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Fixed income’s online shine

by Henri Chaoul

Over the course of the last decade, electronics have transformed the global markets: virtually all the world’s exchanges are electronic. Access to liquidity and the ability to execute in nanoseconds is routine. The electronic revolution in securities issues has led to greater efficiency, liquidity, price discovery, quicker execution, and productivity for all players: broker-dealers, institutions, and individual investors.

Notably absent from participation in this transformation has been the fixed income market, but that is changing. Driven by regulation, technology, and the need to compete, fixed income markets are catching up – if not soon to surpassing – the electronic capability seen in equities and purely fixed income asset classes.

The regulatory requirements mandated both in the Basel and Dodd-Frank regimes that lay out rules for the financial industry necessitate greater connectivity, transparency and access among fixed income players. Owing to regulation, upcoming trends will include a move from proprietary to agency-based execution, where an individual or a firm is authorized to executive on behalf of the principal, and a further tightening of spreads – all of which harbor well for a centralized connected solution.

In addition, from the competitive standpoint, the previous advantages reaped from bond market opacity are disappearing, meaning that the market is moving to become more efficient. Internet-based technology unavailable only a decade ago enables this efficiency, transparency, and connectivity. And, precisely because the bond markets are delayed entrants into technology, the technologies that are available and which are being deployed are already the most advanced.

Bonds behind the curve

One of the reasons the bond market has lagged behind is a resulting structural issues related to trading. Part of the problem resides in the sheer size of the market and the number of instruments available. In equities, a company has one stock available for trading. In the bond market, a company has different issues, released at different times, under different terms. This creates an illiquid market that is, by definition, ‘hard to trade’. Sourcing liquidity is not only difficult but has to be solicited and, until recently, the only way to find the other side of a trade was to make a number of bilateral phone calls.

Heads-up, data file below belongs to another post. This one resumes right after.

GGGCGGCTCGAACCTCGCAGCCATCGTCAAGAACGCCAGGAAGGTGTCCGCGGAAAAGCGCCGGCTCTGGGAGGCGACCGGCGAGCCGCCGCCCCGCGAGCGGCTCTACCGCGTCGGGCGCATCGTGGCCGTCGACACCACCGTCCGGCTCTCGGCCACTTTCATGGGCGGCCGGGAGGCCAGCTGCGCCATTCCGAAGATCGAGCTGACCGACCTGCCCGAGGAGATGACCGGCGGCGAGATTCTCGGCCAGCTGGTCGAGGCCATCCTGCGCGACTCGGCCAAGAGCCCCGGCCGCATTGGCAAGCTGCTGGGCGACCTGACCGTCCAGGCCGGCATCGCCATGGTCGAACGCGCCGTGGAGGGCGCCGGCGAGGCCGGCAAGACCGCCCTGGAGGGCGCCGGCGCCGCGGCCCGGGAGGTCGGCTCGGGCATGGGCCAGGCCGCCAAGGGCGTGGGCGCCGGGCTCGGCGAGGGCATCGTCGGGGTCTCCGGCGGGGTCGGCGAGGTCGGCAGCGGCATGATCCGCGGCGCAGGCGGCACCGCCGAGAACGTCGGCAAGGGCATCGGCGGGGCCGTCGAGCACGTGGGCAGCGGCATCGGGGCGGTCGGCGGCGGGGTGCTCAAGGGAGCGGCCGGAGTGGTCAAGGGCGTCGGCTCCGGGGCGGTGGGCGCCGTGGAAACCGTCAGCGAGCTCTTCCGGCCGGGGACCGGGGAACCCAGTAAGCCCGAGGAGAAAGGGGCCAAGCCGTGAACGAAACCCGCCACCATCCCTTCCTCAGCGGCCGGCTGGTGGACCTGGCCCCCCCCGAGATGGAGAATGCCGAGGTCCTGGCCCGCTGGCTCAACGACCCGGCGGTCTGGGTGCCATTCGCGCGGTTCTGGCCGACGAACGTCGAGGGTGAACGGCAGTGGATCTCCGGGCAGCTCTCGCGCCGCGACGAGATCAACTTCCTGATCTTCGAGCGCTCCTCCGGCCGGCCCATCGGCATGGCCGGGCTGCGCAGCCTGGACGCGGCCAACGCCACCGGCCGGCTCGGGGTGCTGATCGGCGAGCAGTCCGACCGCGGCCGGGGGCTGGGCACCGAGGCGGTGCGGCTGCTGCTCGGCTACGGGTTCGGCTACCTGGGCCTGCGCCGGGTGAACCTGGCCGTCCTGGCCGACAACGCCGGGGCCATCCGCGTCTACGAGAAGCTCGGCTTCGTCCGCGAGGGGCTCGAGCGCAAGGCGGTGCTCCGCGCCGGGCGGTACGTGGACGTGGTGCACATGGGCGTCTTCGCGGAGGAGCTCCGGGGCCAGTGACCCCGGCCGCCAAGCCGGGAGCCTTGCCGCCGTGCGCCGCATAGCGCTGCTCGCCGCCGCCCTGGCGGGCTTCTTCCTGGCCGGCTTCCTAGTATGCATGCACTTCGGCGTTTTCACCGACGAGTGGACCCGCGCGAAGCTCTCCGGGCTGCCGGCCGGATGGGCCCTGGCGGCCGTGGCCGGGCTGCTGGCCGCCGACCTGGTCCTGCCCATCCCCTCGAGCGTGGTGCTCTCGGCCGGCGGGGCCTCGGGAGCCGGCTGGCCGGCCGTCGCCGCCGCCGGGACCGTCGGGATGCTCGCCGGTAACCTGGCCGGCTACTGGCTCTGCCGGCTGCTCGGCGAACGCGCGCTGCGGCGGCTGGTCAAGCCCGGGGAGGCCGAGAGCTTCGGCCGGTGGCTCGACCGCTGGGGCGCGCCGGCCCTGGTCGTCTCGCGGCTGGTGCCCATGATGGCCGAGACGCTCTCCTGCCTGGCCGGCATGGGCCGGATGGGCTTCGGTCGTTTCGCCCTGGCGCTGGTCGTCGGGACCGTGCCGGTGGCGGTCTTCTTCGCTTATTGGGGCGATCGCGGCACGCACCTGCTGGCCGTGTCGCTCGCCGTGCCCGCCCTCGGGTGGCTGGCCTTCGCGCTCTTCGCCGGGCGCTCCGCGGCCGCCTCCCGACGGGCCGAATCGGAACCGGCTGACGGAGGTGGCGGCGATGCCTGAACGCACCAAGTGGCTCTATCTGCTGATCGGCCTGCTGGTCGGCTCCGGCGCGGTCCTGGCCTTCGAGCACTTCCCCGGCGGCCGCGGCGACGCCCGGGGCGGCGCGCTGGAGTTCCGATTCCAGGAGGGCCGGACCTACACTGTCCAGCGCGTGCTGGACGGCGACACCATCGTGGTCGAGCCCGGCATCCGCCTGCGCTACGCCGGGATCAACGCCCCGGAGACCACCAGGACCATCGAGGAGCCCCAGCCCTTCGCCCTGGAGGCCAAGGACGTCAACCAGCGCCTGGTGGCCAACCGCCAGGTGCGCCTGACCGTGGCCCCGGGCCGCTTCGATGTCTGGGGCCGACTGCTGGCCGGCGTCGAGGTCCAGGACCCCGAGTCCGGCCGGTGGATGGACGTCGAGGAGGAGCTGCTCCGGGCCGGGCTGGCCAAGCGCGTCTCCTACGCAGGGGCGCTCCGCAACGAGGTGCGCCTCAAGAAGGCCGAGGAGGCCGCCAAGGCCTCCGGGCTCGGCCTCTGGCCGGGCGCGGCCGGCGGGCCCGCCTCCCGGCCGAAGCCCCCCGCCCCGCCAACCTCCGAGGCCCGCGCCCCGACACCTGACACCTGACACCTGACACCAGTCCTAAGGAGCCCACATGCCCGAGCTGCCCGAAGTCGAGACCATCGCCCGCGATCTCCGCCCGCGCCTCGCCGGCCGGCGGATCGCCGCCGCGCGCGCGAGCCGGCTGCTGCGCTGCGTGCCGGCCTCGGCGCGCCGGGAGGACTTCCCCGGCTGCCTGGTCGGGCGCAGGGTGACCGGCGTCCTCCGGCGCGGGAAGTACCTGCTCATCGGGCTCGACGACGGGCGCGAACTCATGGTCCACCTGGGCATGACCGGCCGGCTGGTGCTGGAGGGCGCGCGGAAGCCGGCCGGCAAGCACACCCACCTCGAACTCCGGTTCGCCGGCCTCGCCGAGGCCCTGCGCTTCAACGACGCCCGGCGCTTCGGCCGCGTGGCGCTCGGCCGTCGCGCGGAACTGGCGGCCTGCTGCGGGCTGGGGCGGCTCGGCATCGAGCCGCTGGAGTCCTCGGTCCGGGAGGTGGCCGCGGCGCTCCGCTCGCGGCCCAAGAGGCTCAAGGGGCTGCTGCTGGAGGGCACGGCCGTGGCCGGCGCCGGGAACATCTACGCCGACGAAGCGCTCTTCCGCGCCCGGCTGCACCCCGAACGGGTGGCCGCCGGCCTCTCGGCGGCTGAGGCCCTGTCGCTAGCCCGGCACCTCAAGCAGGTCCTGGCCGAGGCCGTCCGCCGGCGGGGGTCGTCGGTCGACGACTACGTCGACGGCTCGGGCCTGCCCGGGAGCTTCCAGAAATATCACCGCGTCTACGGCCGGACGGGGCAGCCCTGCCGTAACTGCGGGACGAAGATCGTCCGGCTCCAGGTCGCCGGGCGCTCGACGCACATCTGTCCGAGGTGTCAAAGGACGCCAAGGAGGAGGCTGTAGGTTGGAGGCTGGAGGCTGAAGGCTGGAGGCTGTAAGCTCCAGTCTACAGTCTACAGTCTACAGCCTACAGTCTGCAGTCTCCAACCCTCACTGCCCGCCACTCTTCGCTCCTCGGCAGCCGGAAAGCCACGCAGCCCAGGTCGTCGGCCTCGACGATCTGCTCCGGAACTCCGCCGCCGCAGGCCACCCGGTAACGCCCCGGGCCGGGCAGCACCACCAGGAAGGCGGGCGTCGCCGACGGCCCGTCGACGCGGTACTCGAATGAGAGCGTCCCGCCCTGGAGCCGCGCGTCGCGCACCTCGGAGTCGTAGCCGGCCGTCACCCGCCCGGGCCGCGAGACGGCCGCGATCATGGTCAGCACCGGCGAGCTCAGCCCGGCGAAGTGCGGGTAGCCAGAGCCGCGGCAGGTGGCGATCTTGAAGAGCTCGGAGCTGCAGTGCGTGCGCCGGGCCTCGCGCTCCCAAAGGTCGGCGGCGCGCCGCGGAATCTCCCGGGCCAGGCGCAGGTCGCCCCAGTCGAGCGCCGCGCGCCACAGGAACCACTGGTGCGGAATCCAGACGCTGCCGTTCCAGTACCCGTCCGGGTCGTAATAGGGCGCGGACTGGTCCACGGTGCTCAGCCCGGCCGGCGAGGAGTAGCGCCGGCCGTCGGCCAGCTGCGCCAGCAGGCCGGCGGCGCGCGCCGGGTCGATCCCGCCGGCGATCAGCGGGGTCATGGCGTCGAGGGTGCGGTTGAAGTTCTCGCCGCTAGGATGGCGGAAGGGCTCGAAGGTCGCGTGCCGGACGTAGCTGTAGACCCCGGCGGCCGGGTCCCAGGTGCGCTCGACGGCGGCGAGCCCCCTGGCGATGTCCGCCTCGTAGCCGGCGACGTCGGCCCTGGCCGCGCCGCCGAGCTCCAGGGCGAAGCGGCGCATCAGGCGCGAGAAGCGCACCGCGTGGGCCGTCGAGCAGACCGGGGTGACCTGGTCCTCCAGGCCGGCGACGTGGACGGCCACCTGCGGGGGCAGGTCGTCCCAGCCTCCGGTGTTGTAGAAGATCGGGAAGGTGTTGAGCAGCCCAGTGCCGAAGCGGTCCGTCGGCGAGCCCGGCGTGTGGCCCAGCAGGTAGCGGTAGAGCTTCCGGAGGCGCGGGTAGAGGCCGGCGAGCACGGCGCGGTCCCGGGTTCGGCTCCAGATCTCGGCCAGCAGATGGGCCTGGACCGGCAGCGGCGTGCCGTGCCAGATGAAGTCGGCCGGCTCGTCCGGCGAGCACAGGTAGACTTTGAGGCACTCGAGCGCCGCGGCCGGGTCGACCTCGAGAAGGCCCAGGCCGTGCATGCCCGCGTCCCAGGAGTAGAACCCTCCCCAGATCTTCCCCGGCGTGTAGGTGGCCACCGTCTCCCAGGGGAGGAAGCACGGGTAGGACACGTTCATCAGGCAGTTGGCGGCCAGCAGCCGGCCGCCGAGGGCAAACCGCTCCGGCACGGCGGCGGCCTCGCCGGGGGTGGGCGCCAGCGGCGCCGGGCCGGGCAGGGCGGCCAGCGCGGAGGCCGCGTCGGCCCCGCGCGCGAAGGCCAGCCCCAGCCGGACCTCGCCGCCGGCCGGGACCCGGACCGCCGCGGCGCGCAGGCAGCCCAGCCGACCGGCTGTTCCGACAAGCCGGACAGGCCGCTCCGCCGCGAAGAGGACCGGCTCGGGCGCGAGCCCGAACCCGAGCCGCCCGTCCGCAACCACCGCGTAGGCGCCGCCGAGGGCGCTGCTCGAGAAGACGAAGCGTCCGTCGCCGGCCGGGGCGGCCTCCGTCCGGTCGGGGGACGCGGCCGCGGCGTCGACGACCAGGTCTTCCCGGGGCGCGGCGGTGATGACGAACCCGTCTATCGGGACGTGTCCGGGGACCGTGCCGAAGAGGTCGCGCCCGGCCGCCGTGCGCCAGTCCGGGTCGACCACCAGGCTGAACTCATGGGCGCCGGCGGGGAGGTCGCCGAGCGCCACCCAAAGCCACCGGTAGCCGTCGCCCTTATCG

Secondly, the way bonds are traded are simply not as easily understood by investors as equities and foreign currencies. But as investors increasingly see a need to diversify (evidenced by the decline in volumes in the equity markets), especially in light of today’s global market uncertainty, bonds become a “must have” in any portfolio. In addition, investors who are now holding large amounts of cash are trying to figure out what to do with it. One answer is bonds. For example, Americans invested $131 billion into taxable bond mutual funds through November 2011, with a concomitant net outflow of $115 billion from stock mutual funds.

What’s more, banks are no longer the sole liquidity providers, which has traditionally been the case. The result is a more liquid and competitive market. The buy side is getting bigger and trader intent will matter less in such an environment. What now matters is the desire to access liquidity and to execute.

The variables and trends in today’s environment call for a more sophisticated approach and technology meets this need, facilitates it, and drives it. The critical gap of the lack of a centralized, connected, and transparent market for interested parties worldwide to meet and transact is now being met. Such a centralized approach will generate maximum liquidity in one place without displacing current relationships but, rather, expanding on them and making them more efficient in time, access to liquidity, prices, and execution. People will not be displaced, but phones will be.

Delivering a centralized platform via technology to traders worldwide, regardless of type or motivation, will connect local market players to the entire universe of instruments available for trading. Local investors in Beirut, Riyadh or Dubai will be able to access any instrument, anywhere. And investors outside local markets will be able to transact in local issues. Interested parties will meet, regardless of time, location, or language.

Demographic issues are also pushing the equation. In the United States, the baby boomers are nearing retirement and are moving into bonds. In European securities, the desire for certainty mandates a move to more predictable asset classes. Younger traders, used to a world of Facebook and EBay, simply work through computers and mobile devices rather than phones, and will demand equivalency in their professional environment. The transformation is upon us.


HENRI CHAOUL is general manager of the Lebanon-based Master Capital Group

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